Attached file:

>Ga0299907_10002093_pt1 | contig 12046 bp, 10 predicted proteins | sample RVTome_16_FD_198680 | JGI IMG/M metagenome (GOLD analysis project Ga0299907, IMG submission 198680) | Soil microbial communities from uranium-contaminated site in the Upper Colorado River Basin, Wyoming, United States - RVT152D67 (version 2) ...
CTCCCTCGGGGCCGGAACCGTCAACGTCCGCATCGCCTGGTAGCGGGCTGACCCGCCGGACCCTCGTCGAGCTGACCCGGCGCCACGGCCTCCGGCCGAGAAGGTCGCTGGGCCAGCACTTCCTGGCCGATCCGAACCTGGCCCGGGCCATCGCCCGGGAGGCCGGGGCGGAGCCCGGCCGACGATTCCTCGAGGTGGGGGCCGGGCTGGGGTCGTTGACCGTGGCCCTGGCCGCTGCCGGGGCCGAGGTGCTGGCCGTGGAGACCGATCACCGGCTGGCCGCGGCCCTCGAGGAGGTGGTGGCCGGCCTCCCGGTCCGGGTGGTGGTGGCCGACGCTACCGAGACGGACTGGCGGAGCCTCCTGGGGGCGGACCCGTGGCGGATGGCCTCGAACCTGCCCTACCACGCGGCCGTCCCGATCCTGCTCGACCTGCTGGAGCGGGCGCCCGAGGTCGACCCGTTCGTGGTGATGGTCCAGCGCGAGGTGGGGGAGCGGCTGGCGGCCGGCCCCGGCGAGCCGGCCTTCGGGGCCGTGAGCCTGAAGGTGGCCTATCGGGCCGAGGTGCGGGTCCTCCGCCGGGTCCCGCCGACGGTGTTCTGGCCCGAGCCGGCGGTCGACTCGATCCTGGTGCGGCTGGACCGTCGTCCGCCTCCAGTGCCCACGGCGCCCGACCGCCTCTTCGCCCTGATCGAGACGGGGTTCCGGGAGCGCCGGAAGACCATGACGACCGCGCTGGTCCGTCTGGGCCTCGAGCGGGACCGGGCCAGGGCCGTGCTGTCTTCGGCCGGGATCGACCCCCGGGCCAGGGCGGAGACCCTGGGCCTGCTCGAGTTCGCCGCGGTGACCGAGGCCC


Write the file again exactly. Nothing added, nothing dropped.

>Ga0299907_10002093_pt1 | contig 12046 bp, 10 predicted proteins | sample RVTome_16_FD_198680 | JGI IMG/M metagenome (GOLD analysis project Ga0299907, IMG submission 198680) | Soil microbial communities from uranium-contaminated site in the Upper Colorado River Basin, Wyoming, United States - RVT152D67 (version 2) ...
CTCCCTCGGGGCCGGAACCGTCAACGTCCGCATCGCCTGGTAGCGGGCTGACCCGCCGGACCCTCGTCGAGCTGACCCGGCGCCACGGCCTCCGGCCGAGAAGGTCGCTGGGCCAGCACTTCCTGGCCGATCCGAACCTGGCCCGGGCCATCGCCCGGGAGGCCGGGGCGGAGCCCGGCCGACGATTCCTCGAGGTGGGGGCCGGGCTGGGGTCGTTGACCGTGGCCCTGGCCGCTGCCGGGGCCGAGGTGCTGGCCGTGGAGACCGATCACCGGCTGGCCGCGGCCCTCGAGGAGGTGGTGGCCGGCCTCCCGGTCCGGGTGGTGGTGGCCGACGCTACCGAGACGGACTGGCGGAGCCTCCTGGGGGCGGACCCGTGGCGGATGGCCTCGAACCTGCCCTACCACGCGGCCGTCCCGATCCTGCTCGACCTGCTGGAGCGGGCGCCCGAGGTCGACCCGTTCGTGGTGATGGTCCAGCGCGAGGTGGGGGAGCGGCTGGCGGCCGGCCCCGGCGAGCCGGCCTTCGGGGCCGTGAGCCTGAAGGTGGCCTATCGGGCCGAGGTGCGGGTCCTCCGCCGGGTCCCGCCGACGGTGTTCTGGCCCGAGCCGGCGGTCGACTCGATCCTGGTGCGGCTGGACCGTCGTCCGCCTCCAGTGCCCACGGCGCCCGACCGCCTCTTCGCCCTGATCGAGACGGGGTTCCGGGAGCGCCGGAAGACCATGACGACCGCGCTGGTCCGTCTGGGCCTCGAGCGGGACCGGGCCAGGGCCGTGCTGTCTTCGGCCGGGATCGACCCCCGGGCCAGGGCGGAGACCCTGGGCCTGCTCGAGTTCGCCGCGGTGACCGAGGCCC